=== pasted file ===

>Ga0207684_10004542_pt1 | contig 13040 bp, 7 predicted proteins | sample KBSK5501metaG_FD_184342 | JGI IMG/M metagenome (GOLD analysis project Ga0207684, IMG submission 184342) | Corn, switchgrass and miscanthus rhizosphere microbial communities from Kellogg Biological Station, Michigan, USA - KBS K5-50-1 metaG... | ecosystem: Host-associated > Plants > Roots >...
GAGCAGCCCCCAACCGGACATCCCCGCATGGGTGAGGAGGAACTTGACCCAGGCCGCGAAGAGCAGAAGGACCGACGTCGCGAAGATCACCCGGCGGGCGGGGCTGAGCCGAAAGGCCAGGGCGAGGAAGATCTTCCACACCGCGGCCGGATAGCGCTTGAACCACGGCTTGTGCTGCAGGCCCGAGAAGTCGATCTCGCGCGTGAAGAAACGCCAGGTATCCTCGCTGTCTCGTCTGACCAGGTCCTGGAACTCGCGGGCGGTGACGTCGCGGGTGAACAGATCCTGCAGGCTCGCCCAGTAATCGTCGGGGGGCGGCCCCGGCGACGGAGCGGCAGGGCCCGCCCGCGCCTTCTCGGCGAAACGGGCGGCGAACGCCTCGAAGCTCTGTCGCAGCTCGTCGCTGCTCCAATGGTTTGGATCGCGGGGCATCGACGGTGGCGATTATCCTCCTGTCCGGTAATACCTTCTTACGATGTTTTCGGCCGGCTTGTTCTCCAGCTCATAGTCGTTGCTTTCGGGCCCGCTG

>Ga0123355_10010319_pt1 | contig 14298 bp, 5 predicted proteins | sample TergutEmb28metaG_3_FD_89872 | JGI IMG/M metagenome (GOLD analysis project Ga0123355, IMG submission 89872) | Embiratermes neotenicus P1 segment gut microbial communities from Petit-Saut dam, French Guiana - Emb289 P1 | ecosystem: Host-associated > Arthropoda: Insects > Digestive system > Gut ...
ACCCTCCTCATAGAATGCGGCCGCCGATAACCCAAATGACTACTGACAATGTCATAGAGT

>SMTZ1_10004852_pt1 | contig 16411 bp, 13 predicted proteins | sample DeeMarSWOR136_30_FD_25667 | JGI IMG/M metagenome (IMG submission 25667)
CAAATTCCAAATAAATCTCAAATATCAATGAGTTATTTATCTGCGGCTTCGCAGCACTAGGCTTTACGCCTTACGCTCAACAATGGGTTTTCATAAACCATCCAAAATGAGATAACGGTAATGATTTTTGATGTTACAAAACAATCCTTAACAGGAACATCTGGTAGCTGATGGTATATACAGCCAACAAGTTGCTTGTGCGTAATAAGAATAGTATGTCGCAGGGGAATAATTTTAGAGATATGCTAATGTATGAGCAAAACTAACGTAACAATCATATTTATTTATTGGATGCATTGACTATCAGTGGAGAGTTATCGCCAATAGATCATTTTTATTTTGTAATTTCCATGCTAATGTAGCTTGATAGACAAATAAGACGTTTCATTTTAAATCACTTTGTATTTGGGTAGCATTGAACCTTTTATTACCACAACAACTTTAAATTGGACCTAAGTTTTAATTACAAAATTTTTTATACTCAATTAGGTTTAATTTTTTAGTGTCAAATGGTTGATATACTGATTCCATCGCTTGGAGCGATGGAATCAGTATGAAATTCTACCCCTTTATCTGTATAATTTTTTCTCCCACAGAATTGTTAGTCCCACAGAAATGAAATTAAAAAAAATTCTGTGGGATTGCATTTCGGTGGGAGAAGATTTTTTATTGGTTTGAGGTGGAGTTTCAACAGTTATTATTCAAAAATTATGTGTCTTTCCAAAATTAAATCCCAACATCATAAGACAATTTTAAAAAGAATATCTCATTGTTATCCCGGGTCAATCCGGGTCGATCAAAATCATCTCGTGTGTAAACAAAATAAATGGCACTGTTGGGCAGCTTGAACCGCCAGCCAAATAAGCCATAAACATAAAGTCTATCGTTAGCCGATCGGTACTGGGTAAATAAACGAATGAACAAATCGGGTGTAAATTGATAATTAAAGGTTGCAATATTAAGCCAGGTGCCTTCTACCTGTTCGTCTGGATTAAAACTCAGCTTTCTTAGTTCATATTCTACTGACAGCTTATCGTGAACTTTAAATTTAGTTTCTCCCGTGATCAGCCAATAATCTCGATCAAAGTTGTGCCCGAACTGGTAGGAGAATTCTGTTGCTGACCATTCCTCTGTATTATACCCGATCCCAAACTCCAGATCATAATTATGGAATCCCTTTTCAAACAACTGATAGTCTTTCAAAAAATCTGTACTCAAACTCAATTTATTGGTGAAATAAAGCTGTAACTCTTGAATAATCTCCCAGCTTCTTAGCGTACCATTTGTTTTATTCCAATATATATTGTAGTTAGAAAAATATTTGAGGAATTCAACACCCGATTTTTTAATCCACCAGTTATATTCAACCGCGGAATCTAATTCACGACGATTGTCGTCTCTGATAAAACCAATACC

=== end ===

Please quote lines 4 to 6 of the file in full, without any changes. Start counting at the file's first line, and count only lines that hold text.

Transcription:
ACCCTCCTCATAGAATGCGGCCGCCGATAACCCAAATGACTACTGACAATGTCATAGAGT

>SMTZ1_10004852_pt1 | contig 16411 bp, 13 predicted proteins | sample DeeMarSWOR136_30_FD_25667 | JGI IMG/M metagenome (IMG submission 25667)
CAAATTCCAAATAAATCTCAAATATCAATGAGTTATTTATCTGCGGCTTCGCAGCACTAGGCTTTACGCCTTACGCTCAACAATGGGTTTTCATAAACCATCCAAAATGAGATAACGGTAATGATTTTTGATGTTACAAAACAATCCTTAACAGGAACATCTGGTAGCTGATGGTATATACAGCCAACAAGTTGCTTGTGCGTAATAAGAATAGTATGTCGCAGGGGAATAATTTTAGAGATATGCTAATGTATGAGCAAAACTAACGTAACAATCATATTTATTTATTGGATGCATTGACTATCAGTGGAGAGTTATCGCCAATAGATCATTTTTATTTTGTAATTTCCATGCTAATGTAGCTTGATAGACAAATAAGACGTTTCATTTTAAATCACTTTGTATTTGGGTAGCATTGAACCTTTTATTACCACAACAACTTTAAATTGGACCTAAGTTTTAATTACAAAATTTTTTATACTCAATTAGGTTTAATTTTTTAGTGTCAAATGGTTGATATACTGATTCCATCGCTTGGAGCGATGGAATCAGTATGAAATTCTACCCCTTTATCTGTATAATTTTTTCTCCCACAGAATTGTTAGTCCCACAGAAATGAAATTAAAAAAAATTCTGTGGGATTGCATTTCGGTGGGAGAAGATTTTTTATTGGTTTGAGGTGGAGTTTCAACAGTTATTATTCAAAAATTATGTGTCTTTCCAAAATTAAATCCCAACATCATAAGACAATTTTAAAAAGAATATCTCATTGTTATCCCGGGTCAATCCGGGTCGATCAAAATCATCTCGTGTGTAAACAAAATAAATGGCACTGTTGGGCAGCTTGAACCGCCAGCCAAATAAGCCATAAACATAAAGTCTATCGTTAGCCGATCGGTACTGGGTAAATAAACGAATGAACAAATCGGGTGTAAATTGATAATTAAAGGTTGCAATATTAAGCCAGGTGCCTTCTACCTGTTCGTCTGGATTAAAACTCAGCTTTCTTAGTTCATATTCTACTGACAGCTTATCGTGAACTTTAAATTTAGTTTCTCCCGTGATCAGCCAATAATCTCGATCAAAGTTGTGCCCGAACTGGTAGGAGAATTCTGTTGCTGACCATTCCTCTGTATTATACCCGATCCCAAACTCCAGATCATAATTATGGAATCCCTTTTCAAACAACTGATAGTCTTTCAAAAAATCTGTACTCAAACTCAATTTATTGGTGAAATAAAGCTGTAACTCTTGAATAATCTCCCAGCTTCTTAGCGTACCATTTGTTTTATTCCAATATATATTGTAGTTAGAAAAATATTTGAGGAATTCAACACCCGATTTTTTAATCCACCAGTTATATTCAACCGCGGAATCTAATTCACGACGATTGTCGTCTCTGATAAAACCAATACC